The plaintiff, Woonsocket resident Carmen Correa, obtains SNAP benefits for herself and her thirteen-year-old niece. She recently received a notice from DHS demanding that she repay $1,925 in benefits that the agency claims were allegedly overpaid to her more than four years ago. The only explanation given was that the overpayment was due to “Agency Error.” While the notice advised Correa of her right to a hearing to contest DHS’s determination, the lawsuit argues that it “does not contain sufficient information to allow a reader to determine whether the overissuance is correct or whether Plaintiff has grounds to contest it.”
The Department’s efforts to recoup alleged overpayments were halted a few years ago as a result of the enormous problems of inaccuracy and untimeliness with benefits that occurred in 2016 when UHIP went online. The ACLU filed a class-action lawsuit that year challenging the UHIP system’s systemic failure to provide tens of thousands of SNAP applicants the benefits they were entitled to in a timely manner, and that suit was finally settled only two months ago. Citing those “long-standing problems of the UHIP program,” the suit claims there is a “very high probability that the data used to determine alleged overpayments is erroneous.”
Correa was given a month to sign an overpayment agreement with the state or else face what the lawsuit calls “harmful” cuts to her SNAP benefits. If those cuts occur, the lawsuit claims that Correa “will have great difficulty feeding herself and her niece” and, unable to pay her bills, could have her utilities shut off. The suit points out that federal SNAP regulations require overpayment notices to “include the reason for the claim and an explanation of how the [amount] was calculated,” information missing from the notice to Correa. Unlike the current notices, the suit notes, overpayment notices that had been sent out in past years by the pre-UHIP computer system provided all the information required by the federal regulations.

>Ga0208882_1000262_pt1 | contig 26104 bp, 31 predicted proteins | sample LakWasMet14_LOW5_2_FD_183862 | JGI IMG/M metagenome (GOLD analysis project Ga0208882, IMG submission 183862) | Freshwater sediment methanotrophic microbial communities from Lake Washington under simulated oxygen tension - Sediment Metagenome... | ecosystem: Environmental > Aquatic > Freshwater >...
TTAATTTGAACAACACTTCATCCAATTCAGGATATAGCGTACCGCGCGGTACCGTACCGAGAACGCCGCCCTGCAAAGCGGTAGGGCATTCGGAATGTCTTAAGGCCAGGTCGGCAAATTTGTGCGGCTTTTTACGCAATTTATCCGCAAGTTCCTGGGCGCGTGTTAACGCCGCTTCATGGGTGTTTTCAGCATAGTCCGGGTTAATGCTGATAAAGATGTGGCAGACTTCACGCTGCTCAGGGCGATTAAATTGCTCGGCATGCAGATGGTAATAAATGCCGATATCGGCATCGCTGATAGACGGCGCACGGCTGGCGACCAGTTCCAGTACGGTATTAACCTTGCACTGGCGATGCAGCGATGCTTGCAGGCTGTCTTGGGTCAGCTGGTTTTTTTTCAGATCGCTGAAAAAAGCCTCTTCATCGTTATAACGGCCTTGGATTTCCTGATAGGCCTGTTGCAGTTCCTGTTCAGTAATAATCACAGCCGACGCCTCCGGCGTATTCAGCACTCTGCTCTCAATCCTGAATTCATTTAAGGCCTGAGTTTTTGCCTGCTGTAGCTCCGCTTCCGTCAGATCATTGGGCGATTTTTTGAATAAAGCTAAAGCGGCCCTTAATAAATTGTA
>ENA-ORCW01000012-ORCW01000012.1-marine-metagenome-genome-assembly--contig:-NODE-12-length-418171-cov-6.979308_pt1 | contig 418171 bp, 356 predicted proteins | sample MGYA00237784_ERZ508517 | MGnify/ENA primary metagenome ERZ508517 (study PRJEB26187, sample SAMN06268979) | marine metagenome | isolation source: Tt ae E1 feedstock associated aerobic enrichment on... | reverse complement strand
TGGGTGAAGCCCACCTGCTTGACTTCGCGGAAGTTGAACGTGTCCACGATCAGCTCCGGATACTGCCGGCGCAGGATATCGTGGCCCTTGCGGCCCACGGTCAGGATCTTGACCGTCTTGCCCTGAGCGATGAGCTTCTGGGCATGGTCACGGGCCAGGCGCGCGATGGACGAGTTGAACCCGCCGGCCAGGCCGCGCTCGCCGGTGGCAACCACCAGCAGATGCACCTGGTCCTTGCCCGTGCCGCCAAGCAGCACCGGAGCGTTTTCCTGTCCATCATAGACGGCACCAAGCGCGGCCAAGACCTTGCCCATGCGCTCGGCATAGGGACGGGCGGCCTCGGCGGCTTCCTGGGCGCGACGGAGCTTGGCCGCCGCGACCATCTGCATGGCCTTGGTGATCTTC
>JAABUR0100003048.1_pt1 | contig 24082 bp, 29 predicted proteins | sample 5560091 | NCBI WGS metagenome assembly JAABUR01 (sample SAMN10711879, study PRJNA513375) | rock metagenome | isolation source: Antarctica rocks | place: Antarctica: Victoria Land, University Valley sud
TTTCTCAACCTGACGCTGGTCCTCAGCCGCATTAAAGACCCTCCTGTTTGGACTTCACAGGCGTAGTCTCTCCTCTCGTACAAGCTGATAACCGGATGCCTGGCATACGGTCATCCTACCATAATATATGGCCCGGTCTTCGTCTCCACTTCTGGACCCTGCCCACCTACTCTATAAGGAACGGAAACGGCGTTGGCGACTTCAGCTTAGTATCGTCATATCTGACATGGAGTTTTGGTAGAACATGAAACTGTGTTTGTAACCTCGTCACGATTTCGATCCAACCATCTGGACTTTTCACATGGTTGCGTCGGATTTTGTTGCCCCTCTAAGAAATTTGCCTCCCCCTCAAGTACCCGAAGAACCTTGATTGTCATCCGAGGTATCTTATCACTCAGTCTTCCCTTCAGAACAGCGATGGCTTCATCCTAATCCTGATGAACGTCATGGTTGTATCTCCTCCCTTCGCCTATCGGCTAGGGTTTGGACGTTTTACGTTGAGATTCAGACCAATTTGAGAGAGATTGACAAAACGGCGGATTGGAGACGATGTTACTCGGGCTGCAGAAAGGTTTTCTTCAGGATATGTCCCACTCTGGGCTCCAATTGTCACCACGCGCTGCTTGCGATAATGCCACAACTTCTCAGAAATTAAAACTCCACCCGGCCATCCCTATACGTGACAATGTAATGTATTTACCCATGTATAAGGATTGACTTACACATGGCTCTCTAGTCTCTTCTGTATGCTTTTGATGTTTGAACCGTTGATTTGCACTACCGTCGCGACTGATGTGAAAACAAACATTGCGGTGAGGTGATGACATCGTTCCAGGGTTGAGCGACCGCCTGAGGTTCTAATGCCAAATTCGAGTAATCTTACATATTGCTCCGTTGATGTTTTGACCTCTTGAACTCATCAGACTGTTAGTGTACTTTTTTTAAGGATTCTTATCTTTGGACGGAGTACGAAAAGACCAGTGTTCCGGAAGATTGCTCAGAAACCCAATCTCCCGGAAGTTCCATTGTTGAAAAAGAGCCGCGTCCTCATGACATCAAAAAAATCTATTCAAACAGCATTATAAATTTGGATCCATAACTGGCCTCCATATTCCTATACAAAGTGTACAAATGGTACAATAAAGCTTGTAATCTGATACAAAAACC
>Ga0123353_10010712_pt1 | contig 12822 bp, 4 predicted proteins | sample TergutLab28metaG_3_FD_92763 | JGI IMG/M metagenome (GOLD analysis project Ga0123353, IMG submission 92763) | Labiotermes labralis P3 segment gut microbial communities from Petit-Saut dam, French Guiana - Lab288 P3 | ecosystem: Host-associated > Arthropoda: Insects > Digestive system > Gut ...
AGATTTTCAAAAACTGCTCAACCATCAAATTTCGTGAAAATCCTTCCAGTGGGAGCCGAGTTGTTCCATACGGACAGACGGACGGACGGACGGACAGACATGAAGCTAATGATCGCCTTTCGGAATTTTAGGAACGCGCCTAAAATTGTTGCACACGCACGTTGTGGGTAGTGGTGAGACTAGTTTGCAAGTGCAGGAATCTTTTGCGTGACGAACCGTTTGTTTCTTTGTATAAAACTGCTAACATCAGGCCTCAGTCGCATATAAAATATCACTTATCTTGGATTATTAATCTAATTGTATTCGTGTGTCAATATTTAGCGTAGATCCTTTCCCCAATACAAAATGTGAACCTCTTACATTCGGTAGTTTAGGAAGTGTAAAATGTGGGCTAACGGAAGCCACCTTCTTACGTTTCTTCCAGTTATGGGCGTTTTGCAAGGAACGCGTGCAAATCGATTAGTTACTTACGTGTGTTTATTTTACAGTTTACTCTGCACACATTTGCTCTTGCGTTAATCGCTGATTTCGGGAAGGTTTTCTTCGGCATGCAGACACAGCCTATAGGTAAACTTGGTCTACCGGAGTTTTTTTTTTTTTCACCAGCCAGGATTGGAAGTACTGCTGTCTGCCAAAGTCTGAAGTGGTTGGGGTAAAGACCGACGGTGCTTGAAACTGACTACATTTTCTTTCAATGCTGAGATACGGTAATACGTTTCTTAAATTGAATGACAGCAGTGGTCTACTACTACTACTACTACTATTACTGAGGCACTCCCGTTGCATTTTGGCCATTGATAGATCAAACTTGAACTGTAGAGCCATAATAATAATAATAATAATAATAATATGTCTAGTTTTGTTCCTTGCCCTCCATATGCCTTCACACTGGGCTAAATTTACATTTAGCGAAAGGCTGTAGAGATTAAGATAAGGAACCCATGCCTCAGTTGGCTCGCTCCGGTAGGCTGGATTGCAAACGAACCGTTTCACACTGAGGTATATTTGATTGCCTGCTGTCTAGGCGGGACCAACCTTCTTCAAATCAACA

The lawsuit argues that the inadequate notices violate the due process rights of Correa and all other SNAP beneficiaries receiving similar notifications. The suit seeks a temporary restraining order, and permanent relief, barring DHS from continuing to issue overisssuance letters “without adequate written notice” or from taking action against Correa or any other individuals based on the inadequate notices.
ACLU of RI cooperating attorney Saideman said today: “With DHS now seeking to recoup payments that were made years ago – back to 2014 for Carmen Correa – it is extremely important that the agency provide SNAP recipients the reason for the overpayment and how it was calculated. That knowledge will help SNAP recipients know if the agency has made another error and incorrectly determined an overpayment, and if they can contest the overpayment.”
ACLU of RI executive director Steven Brown added: “If the UHIP debacle has taught us anything, it is the importance of providing due process to SNAP recipients to ensure they receive the benefits to which they are entitled. It is therefore very distressing to see the state telling recipients that they owe money due to the state’s own errors, but then fail to explain how this determination was made. This is intolerably unfair and unacceptable, and we are hopeful the court agrees.”
More information on the case, Correa v. Hawkins, can be found here. Information about the ACLU’s previous UHIP-related lawsuits can be found here and here.